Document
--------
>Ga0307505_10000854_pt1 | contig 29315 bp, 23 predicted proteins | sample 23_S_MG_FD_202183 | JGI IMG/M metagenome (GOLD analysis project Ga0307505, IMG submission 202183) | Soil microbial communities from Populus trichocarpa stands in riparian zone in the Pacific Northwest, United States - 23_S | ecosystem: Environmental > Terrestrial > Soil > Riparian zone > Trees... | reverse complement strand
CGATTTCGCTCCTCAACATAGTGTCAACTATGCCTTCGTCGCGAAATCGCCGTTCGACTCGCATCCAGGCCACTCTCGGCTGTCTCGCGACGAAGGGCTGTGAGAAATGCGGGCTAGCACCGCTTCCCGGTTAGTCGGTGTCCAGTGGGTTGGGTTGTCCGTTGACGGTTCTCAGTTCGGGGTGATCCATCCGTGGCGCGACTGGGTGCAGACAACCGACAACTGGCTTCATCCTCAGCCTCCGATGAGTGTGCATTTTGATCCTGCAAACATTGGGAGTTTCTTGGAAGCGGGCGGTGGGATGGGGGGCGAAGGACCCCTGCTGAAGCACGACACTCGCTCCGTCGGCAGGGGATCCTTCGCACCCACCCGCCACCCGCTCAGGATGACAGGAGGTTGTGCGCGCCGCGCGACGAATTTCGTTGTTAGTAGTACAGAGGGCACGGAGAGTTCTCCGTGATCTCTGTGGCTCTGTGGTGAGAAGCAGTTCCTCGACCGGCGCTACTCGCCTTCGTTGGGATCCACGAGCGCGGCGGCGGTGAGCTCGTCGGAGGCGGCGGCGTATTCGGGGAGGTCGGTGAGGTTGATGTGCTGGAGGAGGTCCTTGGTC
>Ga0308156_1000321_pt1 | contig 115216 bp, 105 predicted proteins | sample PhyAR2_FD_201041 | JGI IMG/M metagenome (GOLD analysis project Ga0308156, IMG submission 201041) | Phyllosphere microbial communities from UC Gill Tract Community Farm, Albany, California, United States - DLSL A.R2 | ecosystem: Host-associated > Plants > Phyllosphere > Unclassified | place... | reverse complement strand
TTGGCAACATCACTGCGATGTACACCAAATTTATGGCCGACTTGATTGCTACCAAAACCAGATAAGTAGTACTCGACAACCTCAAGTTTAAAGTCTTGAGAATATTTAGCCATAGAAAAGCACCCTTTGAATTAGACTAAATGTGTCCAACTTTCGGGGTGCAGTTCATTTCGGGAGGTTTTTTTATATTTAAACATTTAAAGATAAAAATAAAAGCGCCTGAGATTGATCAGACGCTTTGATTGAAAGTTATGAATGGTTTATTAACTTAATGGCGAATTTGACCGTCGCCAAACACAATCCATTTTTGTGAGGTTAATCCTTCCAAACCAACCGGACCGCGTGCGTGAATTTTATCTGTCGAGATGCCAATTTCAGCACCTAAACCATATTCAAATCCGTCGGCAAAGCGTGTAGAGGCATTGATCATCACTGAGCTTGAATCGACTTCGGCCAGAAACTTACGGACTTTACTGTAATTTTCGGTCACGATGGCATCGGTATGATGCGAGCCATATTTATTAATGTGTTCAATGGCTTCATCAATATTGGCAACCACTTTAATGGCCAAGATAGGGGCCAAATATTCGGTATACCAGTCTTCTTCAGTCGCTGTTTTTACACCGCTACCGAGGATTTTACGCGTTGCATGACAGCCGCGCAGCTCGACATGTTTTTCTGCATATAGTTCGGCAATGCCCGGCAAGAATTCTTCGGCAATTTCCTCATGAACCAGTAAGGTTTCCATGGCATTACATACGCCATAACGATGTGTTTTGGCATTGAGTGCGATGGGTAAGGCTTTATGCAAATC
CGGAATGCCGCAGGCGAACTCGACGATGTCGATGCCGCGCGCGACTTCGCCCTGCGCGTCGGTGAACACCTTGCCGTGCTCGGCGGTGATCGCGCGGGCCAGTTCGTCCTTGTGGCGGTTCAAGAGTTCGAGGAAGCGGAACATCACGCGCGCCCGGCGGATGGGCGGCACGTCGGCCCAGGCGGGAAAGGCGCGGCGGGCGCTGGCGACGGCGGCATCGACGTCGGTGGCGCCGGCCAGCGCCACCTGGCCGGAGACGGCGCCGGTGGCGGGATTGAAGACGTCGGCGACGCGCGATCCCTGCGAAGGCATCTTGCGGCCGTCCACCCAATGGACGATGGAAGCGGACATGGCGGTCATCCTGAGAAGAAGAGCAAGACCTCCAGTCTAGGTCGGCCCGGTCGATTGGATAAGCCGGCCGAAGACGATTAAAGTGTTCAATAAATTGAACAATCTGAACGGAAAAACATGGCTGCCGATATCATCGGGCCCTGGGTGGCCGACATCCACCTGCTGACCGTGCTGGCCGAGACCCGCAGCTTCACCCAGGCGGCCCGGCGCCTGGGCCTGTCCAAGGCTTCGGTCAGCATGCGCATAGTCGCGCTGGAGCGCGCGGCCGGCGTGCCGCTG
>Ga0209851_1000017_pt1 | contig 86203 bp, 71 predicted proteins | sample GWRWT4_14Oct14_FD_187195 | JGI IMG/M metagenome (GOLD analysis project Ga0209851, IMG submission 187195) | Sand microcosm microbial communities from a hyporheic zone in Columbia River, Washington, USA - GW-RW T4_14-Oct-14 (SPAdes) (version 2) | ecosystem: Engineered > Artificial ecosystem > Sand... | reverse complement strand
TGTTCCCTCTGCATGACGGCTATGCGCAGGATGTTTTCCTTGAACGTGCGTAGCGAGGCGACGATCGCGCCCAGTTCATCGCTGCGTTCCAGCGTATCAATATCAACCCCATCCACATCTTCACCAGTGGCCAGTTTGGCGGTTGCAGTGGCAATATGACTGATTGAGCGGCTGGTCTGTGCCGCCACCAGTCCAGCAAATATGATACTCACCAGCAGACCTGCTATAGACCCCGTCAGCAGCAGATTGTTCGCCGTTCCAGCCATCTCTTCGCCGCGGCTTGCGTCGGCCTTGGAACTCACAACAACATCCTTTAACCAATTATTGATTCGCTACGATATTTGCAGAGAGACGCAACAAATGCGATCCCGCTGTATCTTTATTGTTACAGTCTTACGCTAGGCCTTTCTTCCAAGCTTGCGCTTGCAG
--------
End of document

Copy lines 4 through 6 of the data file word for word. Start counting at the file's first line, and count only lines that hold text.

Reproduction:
TTGGCAACATCACTGCGATGTACACCAAATTTATGGCCGACTTGATTGCTACCAAAACCAGATAAGTAGTACTCGACAACCTCAAGTTTAAAGTCTTGAGAATATTTAGCCATAGAAAAGCACCCTTTGAATTAGACTAAATGTGTCCAACTTTCGGGGTGCAGTTCATTTCGGGAGGTTTTTTTATATTTAAACATTTAAAGATAAAAATAAAAGCGCCTGAGATTGATCAGACGCTTTGATTGAAAGTTATGAATGGTTTATTAACTTAATGGCGAATTTGACCGTCGCCAAACACAATCCATTTTTGTGAGGTTAATCCTTCCAAACCAACCGGACCGCGTGCGTGAATTTTATCTGTCGAGATGCCAATTTCAGCACCTAAACCATATTCAAATCCGTCGGCAAAGCGTGTAGAGGCATTGATCATCACTGAGCTTGAATCGACTTCGGCCAGAAACTTACGGACTTTACTGTAATTTTCGGTCACGATGGCATCGGTATGATGCGAGCCATATTTATTAATGTGTTCAATGGCTTCATCAATATTGGCAACCACTTTAATGGCCAAGATAGGGGCCAAATATTCGGTATACCAGTCTTCTTCAGTCGCTGTTTTTACACCGCTACCGAGGATTTTACGCGTTGCATGACAGCCGCGCAGCTCGACATGTTTTTCTGCATATAGTTCGGCAATGCCCGGCAAGAATTCTTCGGCAATTTCCTCATGAACCAGTAAGGTTTCCATGGCATTACATACGCCATAACGATGTGTTTTGGCATTGAGTGCGATGGGTAAGGCTTTATGCAAATC
CGGAATGCCGCAGGCGAACTCGACGATGTCGATGCCGCGCGCGACTTCGCCCTGCGCGTCGGTGAACACCTTGCCGTGCTCGGCGGTGATCGCGCGGGCCAGTTCGTCCTTGTGGCGGTTCAAGAGTTCGAGGAAGCGGAACATCACGCGCGCCCGGCGGATGGGCGGCACGTCGGCCCAGGCGGGAAAGGCGCGGCGGGCGCTGGCGACGGCGGCATCGACGTCGGTGGCGCCGGCCAGCGCCACCTGGCCGGAGACGGCGCCGGTGGCGGGATTGAAGACGTCGGCGACGCGCGATCCCTGCGAAGGCATCTTGCGGCCGTCCACCCAATGGACGATGGAAGCGGACATGGCGGTCATCCTGAGAAGAAGAGCAAGACCTCCAGTCTAGGTCGGCCCGGTCGATTGGATAAGCCGGCCGAAGACGATTAAAGTGTTCAATAAATTGAACAATCTGAACGGAAAAACATGGCTGCCGATATCATCGGGCCCTGGGTGGCCGACATCCACCTGCTGACCGTGCTGGCCGAGACCCGCAGCTTCACCCAGGCGGCCCGGCGCCTGGGCCTGTCCAAGGCTTCGGTCAGCATGCGCATAGTCGCGCTGGAGCGCGCGGCCGGCGTGCCGCTG
>Ga0209851_1000017_pt1 | contig 86203 bp, 71 predicted proteins | sample GWRWT4_14Oct14_FD_187195 | JGI IMG/M metagenome (GOLD analysis project Ga0209851, IMG submission 187195) | Sand microcosm microbial communities from a hyporheic zone in Columbia River, Washington, USA - GW-RW T4_14-Oct-14 (SPAdes) (version 2) | ecosystem: Engineered > Artificial ecosystem > Sand... | reverse complement strand